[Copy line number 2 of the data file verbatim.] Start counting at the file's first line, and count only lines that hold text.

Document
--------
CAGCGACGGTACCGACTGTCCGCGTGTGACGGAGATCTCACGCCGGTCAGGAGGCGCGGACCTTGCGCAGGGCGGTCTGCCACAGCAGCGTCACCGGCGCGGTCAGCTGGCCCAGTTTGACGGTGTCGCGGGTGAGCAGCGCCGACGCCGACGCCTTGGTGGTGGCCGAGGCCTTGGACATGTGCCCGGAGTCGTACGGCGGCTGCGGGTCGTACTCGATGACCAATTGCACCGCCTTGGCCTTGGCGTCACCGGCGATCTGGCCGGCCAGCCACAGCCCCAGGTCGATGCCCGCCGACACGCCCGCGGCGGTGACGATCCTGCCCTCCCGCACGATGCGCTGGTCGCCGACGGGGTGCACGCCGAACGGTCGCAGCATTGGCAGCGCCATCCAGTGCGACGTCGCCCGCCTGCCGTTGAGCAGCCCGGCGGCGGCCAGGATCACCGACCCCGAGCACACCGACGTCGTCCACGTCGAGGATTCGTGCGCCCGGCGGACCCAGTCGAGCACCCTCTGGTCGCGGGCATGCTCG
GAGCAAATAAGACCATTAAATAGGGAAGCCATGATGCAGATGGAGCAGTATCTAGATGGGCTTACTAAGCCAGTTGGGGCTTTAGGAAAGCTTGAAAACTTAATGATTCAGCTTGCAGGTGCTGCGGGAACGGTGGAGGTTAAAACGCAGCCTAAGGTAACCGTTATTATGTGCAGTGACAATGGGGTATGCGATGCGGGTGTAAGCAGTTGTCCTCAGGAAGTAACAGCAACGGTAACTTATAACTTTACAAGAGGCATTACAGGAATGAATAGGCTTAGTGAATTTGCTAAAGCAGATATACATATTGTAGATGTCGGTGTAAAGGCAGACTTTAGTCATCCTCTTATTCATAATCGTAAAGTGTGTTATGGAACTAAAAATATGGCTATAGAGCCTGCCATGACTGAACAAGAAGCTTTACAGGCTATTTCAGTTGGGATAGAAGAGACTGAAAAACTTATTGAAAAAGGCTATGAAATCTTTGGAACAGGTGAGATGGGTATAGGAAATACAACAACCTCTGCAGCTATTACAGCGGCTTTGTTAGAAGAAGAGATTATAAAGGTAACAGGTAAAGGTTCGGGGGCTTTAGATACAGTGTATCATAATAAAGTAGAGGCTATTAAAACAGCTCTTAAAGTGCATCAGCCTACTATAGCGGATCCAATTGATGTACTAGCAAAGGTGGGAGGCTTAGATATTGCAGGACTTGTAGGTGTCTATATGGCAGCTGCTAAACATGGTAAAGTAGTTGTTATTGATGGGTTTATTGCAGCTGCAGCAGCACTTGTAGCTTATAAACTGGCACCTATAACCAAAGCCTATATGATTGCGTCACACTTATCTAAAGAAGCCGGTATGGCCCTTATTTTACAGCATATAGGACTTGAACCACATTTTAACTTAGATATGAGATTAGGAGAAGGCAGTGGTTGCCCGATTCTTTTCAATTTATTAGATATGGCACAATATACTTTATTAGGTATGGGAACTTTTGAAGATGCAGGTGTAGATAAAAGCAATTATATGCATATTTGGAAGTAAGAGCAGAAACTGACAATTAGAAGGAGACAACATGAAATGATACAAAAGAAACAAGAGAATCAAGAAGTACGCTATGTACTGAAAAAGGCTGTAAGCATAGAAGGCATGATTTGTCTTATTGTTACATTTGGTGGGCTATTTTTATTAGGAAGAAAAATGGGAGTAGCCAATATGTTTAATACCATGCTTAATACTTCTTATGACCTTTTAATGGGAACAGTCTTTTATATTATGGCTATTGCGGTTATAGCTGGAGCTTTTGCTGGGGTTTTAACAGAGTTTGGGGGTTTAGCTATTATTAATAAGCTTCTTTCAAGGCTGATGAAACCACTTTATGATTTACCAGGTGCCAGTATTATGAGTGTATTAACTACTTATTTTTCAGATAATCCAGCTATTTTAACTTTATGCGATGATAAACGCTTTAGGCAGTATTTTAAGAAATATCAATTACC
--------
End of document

GAGCAAATAAGACCATTAAATAGGGAAGCCATGATGCAGATGGAGCAGTATCTAGATGGGCTTACTAAGCCAGTTGGGGCTTTAGGAAAGCTTGAAAACTTAATGATTCAGCTTGCAGGTGCTGCGGGAACGGTGGAGGTTAAAACGCAGCCTAAGGTAACCGTTATTATGTGCAGTGACAATGGGGTATGCGATGCGGGTGTAAGCAGTTGTCCTCAGGAAGTAACAGCAACGGTAACTTATAACTTTACAAGAGGCATTACAGGAATGAATAGGCTTAGTGAATTTGCTAAAGCAGATATACATATTGTAGATGTCGGTGTAAAGGCAGACTTTAGTCATCCTCTTATTCATAATCGTAAAGTGTGTTATGGAACTAAAAATATGGCTATAGAGCCTGCCATGACTGAACAAGAAGCTTTACAGGCTATTTCAGTTGGGATAGAAGAGACTGAAAAACTTATTGAAAAAGGCTATGAAATCTTTGGAACAGGTGAGATGGGTATAGGAAATACAACAACCTCTGCAGCTATTACAGCGGCTTTGTTAGAAGAAGAGATTATAAAGGTAACAGGTAAAGGTTCGGGGGCTTTAGATACAGTGTATCATAATAAAGTAGAGGCTATTAAAACAGCTCTTAAAGTGCATCAGCCTACTATAGCGGATCCAATTGATGTACTAGCAAAGGTGGGAGGCTTAGATATTGCAGGACTTGTAGGTGTCTATATGGCAGCTGCTAAACATGGTAAAGTAGTTGTTATTGATGGGTTTATTGCAGCTGCAGCAGCACTTGTAGCTTATAAACTGGCACCTATAACCAAAGCCTATATGATTGCGTCACACTTATCTAAAGAAGCCGGTATGGCCCTTATTTTACAGCATATAGGACTTGAACCACATTTTAACTTAGATATGAGATTAGGAGAAGGCAGTGGTTGCCCGATTCTTTTCAATTTATTAGATATGGCACAATATACTTTATTAGGTATGGGAACTTTTGAAGATGCAGGTGTAGATAAAAGCAATTATATGCATATTTGGAAGTAAGAGCAGAAACTGACAATTAGAAGGAGACAACATGAAATGATACAAAAGAAACAAGAGAATCAAGAAGTACGCTATGTACTGAAAAAGGCTGTAAGCATAGAAGGCATGATTTGTCTTATTGTTACATTTGGTGGGCTATTTTTATTAGGAAGAAAAATGGGAGTAGCCAATATGTTTAATACCATGCTTAATACTTCTTATGACCTTTTAATGGGAACAGTCTTTTATATTATGGCTATTGCGGTTATAGCTGGAGCTTTTGCTGGGGTTTTAACAGAGTTTGGGGGTTTAGCTATTATTAATAAGCTTCTTTCAAGGCTGATGAAACCACTTTATGATTTACCAGGTGCCAGTATTATGAGTGTATTAACTACTTATTTTTCAGATAATCCAGCTATTTTAACTTTATGCGATGATAAACGCTTTAGGCAGTATTTTAAGAAATATCAATTACC